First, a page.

Thu Feb 10 15:00


By Camila Marambio

Sound bites from Turba Tol Hol Hol Tol, the Chilean Pavilion at the 59th Venice Biennale curated by Camila Marambio.

Rumor 1

Here you are --- bodies in a simulacra that begins to fade. What is left, sensual bodies. Breathing in oxygen exhaling carbon being sequestered by the peat. You are touching each other through the air. The vibrations you sense moving up through your feet are sensed by the moss too.

It is watching you.
It wants you to dance. I want you to dance.

Do you dance? Follow my rhythm. Let the beat start shaking some part of you and pick it up.
Begin to shake, and as the shaking gets faster, more vigorous, it will be seen by the moss, by the persons facing you. Keep breathing, keep shaking. Feel the heat, transpire, sweat. What is moving is molecules, bouncing around, through blood, tissue, mucus. Let go of your head, get into the rhythm and enjoy the enveloping rhythm. You are being watched, witnessed; dance for the peat.

Rumor 1 is made by:

Carla Macchiavello and Camila Marambio (text)
Isabel Torres (voice)
Cecilia Vicuña (original ñirre chant)
Ariel Bustamante (sound adaptation)

Rumour 2

When we hear the word forest, our brains quickly place us in one of them. If we hear the word peatland, there are few people who can imagine one of these places.

Peatlands are places where the ground is like an immense sponge, which absorbs thousands of liters of rainwater. Walking on them is not easy: shoes sink at every step, and there are even areas that resemble quicksand, only instead of sand, there are plants. This immense sponge consists of many dead plants, especially mosses, which build up slowly in layers as if it were a gigantic “thousand layers” cake. This dead material is known as peat. The accumulation of layers can reach thousands of years of age, and in each one of its layers, plants have managed to trap an immense quantity of carbon dioxide from the atmosphere, which is meticulously stored in the peatlands. It is for this reason that this ecosystem comes in first in the ranking for greatest accumulation of organic carbon. It seems incredible that while covering only 3% of the planet’s terrestrial surface, peatlands are able to store twice as much carbon as the world’s entire forest biomass.

Peatlands are a type of wetland, sites flooded with water, with little oxygen, few nutrients, and as acid as orange juice. Although these may not seem like the friendliest living conditions, its inhabitants know how to tap into their advantages. The beings that live in peatlands must endure very extreme conditions, which makes them highly specialized beings. Truly, they have earned the moniker of engineers. The most outstanding of these engineers is the Sphagnum moss species, which in the south of Chile is known as “pompón”. This plant is the one responsible for these ecosystems’ great water-absorbing capabilities, a characteristic that has also been appreciated in agriculture. The moss is used instead of soil for growing other plants. Although Sphagnum gets most of the attention, there are several other surprising beings as well. Peatlands are where we can also find intriguing carnivorous plants, which await patiently in order to feed on the insects that live in peatlands.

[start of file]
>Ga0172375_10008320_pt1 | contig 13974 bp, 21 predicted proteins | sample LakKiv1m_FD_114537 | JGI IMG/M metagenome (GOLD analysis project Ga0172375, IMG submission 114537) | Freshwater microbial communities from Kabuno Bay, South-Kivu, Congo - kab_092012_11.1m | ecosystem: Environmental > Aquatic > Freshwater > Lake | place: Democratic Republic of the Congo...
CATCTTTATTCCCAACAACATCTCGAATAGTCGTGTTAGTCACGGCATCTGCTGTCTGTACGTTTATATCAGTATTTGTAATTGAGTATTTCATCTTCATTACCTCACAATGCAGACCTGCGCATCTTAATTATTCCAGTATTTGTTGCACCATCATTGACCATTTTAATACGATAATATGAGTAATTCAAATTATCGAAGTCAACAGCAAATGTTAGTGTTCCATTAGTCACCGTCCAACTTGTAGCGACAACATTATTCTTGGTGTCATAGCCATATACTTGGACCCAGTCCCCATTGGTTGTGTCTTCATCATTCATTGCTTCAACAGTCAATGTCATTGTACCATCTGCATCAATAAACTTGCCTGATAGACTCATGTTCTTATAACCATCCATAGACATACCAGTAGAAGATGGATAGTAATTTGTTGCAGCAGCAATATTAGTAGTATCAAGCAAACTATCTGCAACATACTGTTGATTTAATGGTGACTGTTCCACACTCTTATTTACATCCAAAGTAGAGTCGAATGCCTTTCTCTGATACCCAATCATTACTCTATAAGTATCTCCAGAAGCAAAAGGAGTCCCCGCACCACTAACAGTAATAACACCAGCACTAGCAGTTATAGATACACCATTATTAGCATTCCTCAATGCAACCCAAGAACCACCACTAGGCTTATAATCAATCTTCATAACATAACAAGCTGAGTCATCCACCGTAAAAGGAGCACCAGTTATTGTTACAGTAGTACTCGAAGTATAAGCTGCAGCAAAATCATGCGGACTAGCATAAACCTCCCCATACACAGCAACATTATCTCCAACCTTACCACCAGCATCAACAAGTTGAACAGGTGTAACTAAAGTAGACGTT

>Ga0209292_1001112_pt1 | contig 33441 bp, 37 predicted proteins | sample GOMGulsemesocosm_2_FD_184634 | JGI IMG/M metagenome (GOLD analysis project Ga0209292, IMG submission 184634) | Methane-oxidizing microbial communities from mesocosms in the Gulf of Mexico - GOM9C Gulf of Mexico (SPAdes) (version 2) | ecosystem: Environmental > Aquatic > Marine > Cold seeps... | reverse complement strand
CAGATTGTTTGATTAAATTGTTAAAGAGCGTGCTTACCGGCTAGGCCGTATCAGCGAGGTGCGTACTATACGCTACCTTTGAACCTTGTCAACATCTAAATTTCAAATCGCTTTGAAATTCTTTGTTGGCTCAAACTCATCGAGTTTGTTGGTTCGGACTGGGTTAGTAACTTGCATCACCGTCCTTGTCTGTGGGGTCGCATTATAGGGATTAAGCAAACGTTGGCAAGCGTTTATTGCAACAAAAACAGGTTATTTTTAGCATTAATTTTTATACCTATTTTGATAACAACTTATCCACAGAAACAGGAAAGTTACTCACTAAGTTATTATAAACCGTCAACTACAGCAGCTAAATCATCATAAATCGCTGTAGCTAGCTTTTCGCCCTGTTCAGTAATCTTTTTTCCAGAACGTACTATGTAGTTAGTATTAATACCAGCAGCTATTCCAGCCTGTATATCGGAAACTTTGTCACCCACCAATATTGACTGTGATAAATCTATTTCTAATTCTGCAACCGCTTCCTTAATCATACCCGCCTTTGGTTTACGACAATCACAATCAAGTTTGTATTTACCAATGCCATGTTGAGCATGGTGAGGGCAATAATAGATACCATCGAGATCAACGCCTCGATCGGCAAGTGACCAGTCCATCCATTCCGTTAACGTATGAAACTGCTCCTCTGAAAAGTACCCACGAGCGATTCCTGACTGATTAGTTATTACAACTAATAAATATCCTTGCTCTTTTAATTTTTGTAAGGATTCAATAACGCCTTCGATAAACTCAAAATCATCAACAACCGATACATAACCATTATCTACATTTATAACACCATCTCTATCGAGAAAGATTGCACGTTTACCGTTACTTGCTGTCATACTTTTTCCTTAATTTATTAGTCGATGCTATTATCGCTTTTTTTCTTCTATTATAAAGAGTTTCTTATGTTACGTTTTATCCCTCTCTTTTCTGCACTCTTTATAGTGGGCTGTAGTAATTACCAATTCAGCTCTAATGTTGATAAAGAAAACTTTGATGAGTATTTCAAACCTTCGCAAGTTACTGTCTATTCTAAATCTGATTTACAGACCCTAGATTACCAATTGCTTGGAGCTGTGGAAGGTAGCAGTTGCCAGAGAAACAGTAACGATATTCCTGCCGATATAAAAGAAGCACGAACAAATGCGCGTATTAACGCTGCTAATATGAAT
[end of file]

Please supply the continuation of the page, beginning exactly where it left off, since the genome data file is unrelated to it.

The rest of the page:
These ecosystems carry out fundamental ecological roles such as: regulating water cycles, capturing and storing carbon, and providing a home for a singular biodiversity, among many others. Nevertheless, their contributions to human beings go even further. Marketable products such as peat and moss can be extracted from peatlands, but these actions can leave indelible footprints in these ecosystems. The most critical case is that of peat extraction, which eliminates thousands of years of work from nature and sentences peatlands to extinction. Additionally, there’s also the recollection of living moss, which may be considered as a renewable resource, even when it has not been exempt of ill practices that have damaged and then left numerous peatlands in a state of abandonment.

In the south of Chile, peatlands are socioecological systems that have an impact on people’s quality of life in several ways. To some localities, they carry out a fundamental role in storing their water supplies. To others, the recollection of moss provides a livelihood for their families. For all these reasons, peatlands are desperately calling on us to generate new forms of engaging with them, in which their recovery, conservation, and sustainable use may lead us to “good living” (sumak kawsay), a harmonious way of living.

Rumor 2 is made by:

Carolina León Valdebenito, Bernardo O’Higgins University (text)
Isabel Torres (voice)
Ariel Bustamante (sound adaptation)

More rumors on the Turba Tol web.



FEBRUARY 7–11 • 2022


Presented by the SeedBox